The powers sought by the Bill are the key to reducing dishonest travel, opening up access to stations but eliminating many of the irksome restrictions on our present system of enclosed stations. I have no hesitation in commending the Bill to your Lordships.

Moved, That the Bill be now read a second time.—(Lord Marshall of Leeds.)

7.26 p.m.

Lord Tordoff

My Lords, noble Lords on all sides of the House will be grateful to the noble Lord, Lord Marshall of Leeds, for his detailed exposition of this Bill, which is both simple and complicated.

I begin from these Benches by saying that we firmly believe that those people who are failing to pay their fares on British Rail are cheating not only British Rail but their fellow passengers and the taxpayer. Therefore, we have no objection, and indeed my colleagues and I would wish to give every encouragement, to schemes which will ensure a better level of payment of fares on British Rail.

However, it is right that on a subject like this your Lordships' House at Second Reading should spend a little more time than it normally does on a private Bill of this sort because there are important principles lying behind it. Before it passes to a Select Committee it is right that we should give it proper scrutiny and that Parliament should debate the matter before it passes into law.

It may appear that we are being asked to allow rights to employees of British Rail which we do not allow to our police force; in other words, the right to impose what might be regarded as on-the-spot fines—because whatever you call them, penalty fares may well be seen by people as being on-the-spot fines. Let me deal with that point immediately and take your Lordships back to the London Regional Transport Bill. I am delighted to see the noble Lord, Lord Lucas of Chilworth, in his place because he dealt with this matter when it came up under that Bill. I hope that noble Lords taking part in this debate have re-read his speeches from the Government Front Bench, particularly at col. 1007 of 12th June 1984 at the Committee stage.

It seems to me that the precedent has already been set for this measure. Assurances were given by the noble Lord on that occasion that we were not creating a new criminal offence—the noble Lord, Lord Marshall of Leeds, has referred to this—but merely giving British Rail the right to invoke a new civil liability. I should like the Minister formally to confirm that position and that that is the Government's understanding of what the position is. If that is so, having re-read the debate which we had in this House on the London Regional Transport Bill I must say that I am satisfied on that principle.

Nevertheless, it is incumbent on us to make sure that in handing over this power to the servants of the railways board the innocent are protected, that they are not going to be unnecessarily harassed, that they are not going to be subjected to unfair treatment and that an adequate and simple appeals procedure exists.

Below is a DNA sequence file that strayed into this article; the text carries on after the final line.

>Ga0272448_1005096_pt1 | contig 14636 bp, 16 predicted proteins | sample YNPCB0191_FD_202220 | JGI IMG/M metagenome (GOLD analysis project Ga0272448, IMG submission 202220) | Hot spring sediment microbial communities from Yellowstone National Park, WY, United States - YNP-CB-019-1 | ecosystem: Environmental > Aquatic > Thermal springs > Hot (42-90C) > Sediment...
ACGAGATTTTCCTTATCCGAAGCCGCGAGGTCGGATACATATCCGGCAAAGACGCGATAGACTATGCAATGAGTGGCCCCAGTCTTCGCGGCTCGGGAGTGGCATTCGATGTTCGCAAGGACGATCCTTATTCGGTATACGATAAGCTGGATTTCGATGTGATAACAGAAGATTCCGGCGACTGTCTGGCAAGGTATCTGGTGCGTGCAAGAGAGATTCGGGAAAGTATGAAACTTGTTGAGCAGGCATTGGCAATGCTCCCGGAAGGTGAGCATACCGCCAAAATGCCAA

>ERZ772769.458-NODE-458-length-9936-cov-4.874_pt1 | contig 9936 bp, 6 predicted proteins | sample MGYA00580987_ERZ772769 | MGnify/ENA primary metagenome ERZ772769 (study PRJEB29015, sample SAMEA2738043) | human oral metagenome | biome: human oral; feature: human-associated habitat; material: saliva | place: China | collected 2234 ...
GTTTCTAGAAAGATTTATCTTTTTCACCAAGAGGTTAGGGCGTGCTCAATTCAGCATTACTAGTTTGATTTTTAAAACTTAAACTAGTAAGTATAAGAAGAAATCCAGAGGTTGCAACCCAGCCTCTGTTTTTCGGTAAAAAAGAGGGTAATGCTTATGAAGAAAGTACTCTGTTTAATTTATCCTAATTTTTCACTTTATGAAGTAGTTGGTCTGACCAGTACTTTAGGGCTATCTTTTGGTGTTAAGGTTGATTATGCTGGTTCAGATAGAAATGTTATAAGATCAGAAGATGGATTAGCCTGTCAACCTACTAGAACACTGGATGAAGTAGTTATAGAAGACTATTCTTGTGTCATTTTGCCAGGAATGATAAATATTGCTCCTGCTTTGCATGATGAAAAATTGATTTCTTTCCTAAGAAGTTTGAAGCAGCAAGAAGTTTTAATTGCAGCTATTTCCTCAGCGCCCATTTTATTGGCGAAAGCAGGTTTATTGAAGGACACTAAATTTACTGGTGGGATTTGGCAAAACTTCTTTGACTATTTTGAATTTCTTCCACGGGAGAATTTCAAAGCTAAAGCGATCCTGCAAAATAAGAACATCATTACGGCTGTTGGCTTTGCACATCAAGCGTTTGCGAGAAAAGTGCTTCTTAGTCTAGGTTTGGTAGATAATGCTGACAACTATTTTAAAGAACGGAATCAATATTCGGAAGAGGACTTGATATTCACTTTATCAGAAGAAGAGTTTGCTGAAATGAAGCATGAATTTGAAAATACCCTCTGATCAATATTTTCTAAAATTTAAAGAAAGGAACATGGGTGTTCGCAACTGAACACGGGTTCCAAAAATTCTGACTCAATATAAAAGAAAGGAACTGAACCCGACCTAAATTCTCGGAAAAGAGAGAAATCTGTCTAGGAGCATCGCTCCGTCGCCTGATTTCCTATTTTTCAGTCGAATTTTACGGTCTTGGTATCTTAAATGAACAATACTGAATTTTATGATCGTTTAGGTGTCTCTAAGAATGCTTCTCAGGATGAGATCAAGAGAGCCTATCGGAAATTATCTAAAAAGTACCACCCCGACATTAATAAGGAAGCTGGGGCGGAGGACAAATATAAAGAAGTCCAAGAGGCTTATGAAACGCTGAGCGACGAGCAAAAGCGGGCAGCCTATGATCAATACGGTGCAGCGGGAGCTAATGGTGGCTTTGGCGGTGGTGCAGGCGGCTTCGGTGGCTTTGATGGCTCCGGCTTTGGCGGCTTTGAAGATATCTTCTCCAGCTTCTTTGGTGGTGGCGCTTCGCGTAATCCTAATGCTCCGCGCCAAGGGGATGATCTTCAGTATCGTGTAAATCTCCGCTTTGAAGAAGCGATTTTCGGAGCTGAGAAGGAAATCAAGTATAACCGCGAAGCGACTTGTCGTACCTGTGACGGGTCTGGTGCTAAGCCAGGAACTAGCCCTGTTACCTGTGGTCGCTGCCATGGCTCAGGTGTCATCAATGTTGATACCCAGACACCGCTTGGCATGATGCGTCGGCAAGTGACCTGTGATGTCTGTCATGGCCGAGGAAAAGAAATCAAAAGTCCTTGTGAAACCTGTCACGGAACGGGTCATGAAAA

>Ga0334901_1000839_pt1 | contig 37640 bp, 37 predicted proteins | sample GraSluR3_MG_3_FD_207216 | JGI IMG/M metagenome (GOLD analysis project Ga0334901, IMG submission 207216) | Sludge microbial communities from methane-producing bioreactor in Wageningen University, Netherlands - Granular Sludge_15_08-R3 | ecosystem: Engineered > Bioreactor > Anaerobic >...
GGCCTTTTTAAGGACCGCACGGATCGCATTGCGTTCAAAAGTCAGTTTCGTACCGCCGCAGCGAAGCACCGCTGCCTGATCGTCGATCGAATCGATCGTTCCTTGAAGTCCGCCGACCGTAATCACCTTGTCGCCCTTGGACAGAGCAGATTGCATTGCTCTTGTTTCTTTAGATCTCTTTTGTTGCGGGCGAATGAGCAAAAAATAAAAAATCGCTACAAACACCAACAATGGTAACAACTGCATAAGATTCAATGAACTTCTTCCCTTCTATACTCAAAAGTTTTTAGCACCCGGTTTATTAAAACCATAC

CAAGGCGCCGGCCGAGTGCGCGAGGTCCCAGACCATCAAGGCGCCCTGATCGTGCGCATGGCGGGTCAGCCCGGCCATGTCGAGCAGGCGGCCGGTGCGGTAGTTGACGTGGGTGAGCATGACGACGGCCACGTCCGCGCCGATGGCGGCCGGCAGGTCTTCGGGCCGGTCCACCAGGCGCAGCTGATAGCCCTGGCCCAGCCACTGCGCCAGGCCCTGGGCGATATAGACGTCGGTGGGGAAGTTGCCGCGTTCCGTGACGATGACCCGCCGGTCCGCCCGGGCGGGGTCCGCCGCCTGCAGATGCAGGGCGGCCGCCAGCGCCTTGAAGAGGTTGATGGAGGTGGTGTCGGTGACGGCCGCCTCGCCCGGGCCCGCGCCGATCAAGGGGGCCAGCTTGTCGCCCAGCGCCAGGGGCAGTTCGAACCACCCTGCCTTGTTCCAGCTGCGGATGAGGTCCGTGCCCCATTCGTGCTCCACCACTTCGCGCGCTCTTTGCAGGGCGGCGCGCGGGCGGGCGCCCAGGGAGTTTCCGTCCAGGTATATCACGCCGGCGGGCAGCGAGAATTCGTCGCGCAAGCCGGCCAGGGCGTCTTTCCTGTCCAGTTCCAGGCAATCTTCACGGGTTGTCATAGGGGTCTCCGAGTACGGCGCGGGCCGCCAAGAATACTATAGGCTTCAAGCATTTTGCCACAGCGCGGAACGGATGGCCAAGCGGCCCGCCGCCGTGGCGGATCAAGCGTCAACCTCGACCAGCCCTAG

I am slightly put on my guard by the wording of Clause 8(2)(b) of the Bill, which seems to open up the possibility of bylaws being made under Section 67 of the 1962 Transport Act which might make the failure to obtain or produce a deferred fare authority an offence, presumably a criminal offence. I should like to ask the Minister whether he believes that that is the case and, if so, how that can be regarded only as a civil liability.

There was one point which emerged in the debate in 1984 which was raised by the noble and learned Lord, Lord McCluskey, to which there may have been an explanation at a later stage of the Bill, but I have so far been unable to find it. I believe that it is relevant to this Bill also. He was worried that someone who failed to satisfy a constable that the name and address that he or she gave was accurate might, under the provisions of the Public Passenger Vehicles Act 1981, be arrested without a warrant and under the provisions of the Police and Criminal Justice Bill find themselves detained for up to 24 hours, perhaps even without the benefit of a lawyer.

Does the fact that there is no reference in this Bill to Section 25(2) of the 1981 Act mean that a person cannot be so arrested, or does the absence of the reference to that Act in Clause 8(2) of this Bill mean that they can be arrested under the 1981 Act even though, while liable under Clauses 4 and 5, they are exempt from certain provisions of the 1889 and 1962 Acts under Clause 8(1) of this Bill? I am sorry if that sounds rather complicated, but it seems to me that there is no reference to the 1981 Act in this Bill and there may be a loophole here. I shall be most grateful if someone can clear that up for me.

If it is the former position, I am quite satisfied. However, if it is the latter, perhaps an amendment to include the provisions of the 1981 Act ought to be included as a new Clause 8(2)(c). I leave that to the Select Committee and to others who are more expert at these matters than I am. Without such amendment, it might be possible for a civil liability to be converted into a criminal charge rather too easily. In other words, someone who had the unlikely name of John Smith—and I make no reference to Members of another party in another place—might find himself in the cells overnight because he had the misfortune to sleep beyond his stop and subsequently had difficulty in proving to a constable that his name was John Smith.

However, without such power it seems to me that British Rail will find it difficult to ensure that the provisions of Section 7(1) are workable. In answer to the direct question, in correspondence that we have had British Rail says that it is a problem it has had to face since the 1889 Act came into effect. The position is therefore no worse than it has been for the past 100 years. If we cannot do better than that without hurting innocent people, so be it perhaps, but does it mean that this Bill is not as watertight as it might be?